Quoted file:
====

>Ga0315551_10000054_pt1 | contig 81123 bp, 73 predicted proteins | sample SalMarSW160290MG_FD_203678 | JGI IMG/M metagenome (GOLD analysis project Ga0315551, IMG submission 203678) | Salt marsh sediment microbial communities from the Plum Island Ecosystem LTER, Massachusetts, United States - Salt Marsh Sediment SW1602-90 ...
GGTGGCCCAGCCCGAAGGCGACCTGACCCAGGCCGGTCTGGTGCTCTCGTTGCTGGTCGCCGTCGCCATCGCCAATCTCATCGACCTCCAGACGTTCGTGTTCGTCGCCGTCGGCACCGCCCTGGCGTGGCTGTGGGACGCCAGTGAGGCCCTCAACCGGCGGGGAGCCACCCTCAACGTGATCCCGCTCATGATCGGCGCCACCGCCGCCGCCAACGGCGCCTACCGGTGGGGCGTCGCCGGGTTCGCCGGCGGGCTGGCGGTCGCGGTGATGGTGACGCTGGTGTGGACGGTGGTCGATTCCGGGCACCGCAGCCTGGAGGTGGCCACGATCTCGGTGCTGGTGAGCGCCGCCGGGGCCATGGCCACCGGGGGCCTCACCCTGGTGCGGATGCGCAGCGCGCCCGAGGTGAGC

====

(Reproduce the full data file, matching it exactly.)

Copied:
>Ga0315551_10000054_pt1 | contig 81123 bp, 73 predicted proteins | sample SalMarSW160290MG_FD_203678 | JGI IMG/M metagenome (GOLD analysis project Ga0315551, IMG submission 203678) | Salt marsh sediment microbial communities from the Plum Island Ecosystem LTER, Massachusetts, United States - Salt Marsh Sediment SW1602-90 ...
GGTGGCCCAGCCCGAAGGCGACCTGACCCAGGCCGGTCTGGTGCTCTCGTTGCTGGTCGCCGTCGCCATCGCCAATCTCATCGACCTCCAGACGTTCGTGTTCGTCGCCGTCGGCACCGCCCTGGCGTGGCTGTGGGACGCCAGTGAGGCCCTCAACCGGCGGGGAGCCACCCTCAACGTGATCCCGCTCATGATCGGCGCCACCGCCGCCGCCAACGGCGCCTACCGGTGGGGCGTCGCCGGGTTCGCCGGCGGGCTGGCGGTCGCGGTGATGGTGACGCTGGTGTGGACGGTGGTCGATTCCGGGCACCGCAGCCTGGAGGTGGCCACGATCTCGGTGCTGGTGAGCGCCGCCGGGGCCATGGCCACCGGGGGCCTCACCCTGGTGCGGATGCGCAGCGCGCCCGAGGTGAGC